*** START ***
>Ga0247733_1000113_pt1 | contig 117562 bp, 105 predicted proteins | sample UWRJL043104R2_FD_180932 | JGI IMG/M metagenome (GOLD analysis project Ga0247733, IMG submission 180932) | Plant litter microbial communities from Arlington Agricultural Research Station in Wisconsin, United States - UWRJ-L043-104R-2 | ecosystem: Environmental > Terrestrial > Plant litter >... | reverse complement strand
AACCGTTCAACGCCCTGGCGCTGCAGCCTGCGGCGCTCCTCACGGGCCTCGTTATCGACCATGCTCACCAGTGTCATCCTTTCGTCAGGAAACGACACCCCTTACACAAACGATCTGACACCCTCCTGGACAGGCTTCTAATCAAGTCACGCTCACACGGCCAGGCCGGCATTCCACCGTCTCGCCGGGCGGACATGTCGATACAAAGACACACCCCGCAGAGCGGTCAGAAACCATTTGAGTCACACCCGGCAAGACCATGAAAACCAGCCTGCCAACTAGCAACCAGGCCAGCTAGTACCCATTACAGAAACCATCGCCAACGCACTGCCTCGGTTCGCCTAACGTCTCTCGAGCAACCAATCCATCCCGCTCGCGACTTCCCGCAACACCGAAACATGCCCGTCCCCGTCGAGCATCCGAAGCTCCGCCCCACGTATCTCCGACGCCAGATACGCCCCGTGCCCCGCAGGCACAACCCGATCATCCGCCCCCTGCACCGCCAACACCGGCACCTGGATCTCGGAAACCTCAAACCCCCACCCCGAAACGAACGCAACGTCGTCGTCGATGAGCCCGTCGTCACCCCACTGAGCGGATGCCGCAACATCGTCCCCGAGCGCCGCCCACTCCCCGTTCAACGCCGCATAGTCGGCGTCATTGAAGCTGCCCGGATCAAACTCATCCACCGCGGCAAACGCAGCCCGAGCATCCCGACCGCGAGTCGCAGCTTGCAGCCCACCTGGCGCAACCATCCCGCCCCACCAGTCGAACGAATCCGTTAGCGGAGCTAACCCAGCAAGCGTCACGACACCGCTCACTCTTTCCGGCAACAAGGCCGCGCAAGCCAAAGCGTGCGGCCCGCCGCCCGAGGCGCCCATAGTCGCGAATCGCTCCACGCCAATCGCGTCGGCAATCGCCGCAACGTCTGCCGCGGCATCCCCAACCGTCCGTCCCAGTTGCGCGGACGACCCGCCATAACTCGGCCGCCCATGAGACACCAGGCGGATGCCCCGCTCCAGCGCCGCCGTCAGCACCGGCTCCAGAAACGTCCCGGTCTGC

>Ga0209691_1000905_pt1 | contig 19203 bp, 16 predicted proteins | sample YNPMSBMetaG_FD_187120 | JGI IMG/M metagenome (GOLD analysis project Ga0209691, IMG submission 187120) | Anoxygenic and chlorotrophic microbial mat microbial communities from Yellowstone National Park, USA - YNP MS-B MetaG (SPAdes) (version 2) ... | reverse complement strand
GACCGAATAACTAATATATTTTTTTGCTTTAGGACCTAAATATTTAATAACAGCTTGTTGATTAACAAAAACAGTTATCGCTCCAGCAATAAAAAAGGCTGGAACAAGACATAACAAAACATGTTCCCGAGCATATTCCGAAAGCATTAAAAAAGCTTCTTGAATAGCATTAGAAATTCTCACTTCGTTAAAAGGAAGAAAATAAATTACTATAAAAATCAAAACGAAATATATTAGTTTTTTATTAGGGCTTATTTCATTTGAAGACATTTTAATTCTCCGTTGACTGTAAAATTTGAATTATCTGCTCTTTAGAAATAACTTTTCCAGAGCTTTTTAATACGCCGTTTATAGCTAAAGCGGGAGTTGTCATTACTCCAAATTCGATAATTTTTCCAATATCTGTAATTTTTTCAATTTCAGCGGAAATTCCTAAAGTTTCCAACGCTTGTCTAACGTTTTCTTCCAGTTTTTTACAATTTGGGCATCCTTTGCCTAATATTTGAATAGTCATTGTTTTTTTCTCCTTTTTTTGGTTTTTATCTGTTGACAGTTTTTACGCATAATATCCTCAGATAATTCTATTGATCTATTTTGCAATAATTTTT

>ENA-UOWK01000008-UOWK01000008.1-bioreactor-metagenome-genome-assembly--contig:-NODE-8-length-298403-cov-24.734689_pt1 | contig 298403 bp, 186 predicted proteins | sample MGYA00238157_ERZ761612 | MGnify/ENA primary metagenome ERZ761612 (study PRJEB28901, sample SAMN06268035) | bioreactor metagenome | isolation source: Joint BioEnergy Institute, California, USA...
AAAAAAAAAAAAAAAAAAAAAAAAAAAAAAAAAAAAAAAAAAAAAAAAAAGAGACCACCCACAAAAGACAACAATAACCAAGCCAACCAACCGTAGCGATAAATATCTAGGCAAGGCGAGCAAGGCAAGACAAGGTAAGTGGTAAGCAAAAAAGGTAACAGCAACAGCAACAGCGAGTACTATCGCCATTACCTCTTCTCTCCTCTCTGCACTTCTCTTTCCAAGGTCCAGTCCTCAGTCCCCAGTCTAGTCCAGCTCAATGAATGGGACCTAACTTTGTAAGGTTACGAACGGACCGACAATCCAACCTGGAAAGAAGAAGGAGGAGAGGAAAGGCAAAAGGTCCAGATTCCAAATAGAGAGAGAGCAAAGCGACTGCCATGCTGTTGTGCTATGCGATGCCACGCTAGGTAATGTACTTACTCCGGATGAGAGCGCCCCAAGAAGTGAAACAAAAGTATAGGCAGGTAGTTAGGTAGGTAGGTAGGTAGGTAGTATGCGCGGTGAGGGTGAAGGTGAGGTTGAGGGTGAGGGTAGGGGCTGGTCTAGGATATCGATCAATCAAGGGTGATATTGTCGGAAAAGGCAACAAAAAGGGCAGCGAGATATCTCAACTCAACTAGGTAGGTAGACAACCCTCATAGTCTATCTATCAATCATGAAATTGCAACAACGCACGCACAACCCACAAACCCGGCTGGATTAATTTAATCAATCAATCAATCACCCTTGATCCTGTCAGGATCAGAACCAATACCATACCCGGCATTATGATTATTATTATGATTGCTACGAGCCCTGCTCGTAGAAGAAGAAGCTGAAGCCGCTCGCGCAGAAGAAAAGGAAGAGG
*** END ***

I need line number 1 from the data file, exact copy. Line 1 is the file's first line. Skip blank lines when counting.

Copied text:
>Ga0247733_1000113_pt1 | contig 117562 bp, 105 predicted proteins | sample UWRJL043104R2_FD_180932 | JGI IMG/M metagenome (GOLD analysis project Ga0247733, IMG submission 180932) | Plant litter microbial communities from Arlington Agricultural Research Station in Wisconsin, United States - UWRJ-L043-104R-2 | ecosystem: Environmental > Terrestrial > Plant litter >... | reverse complement strand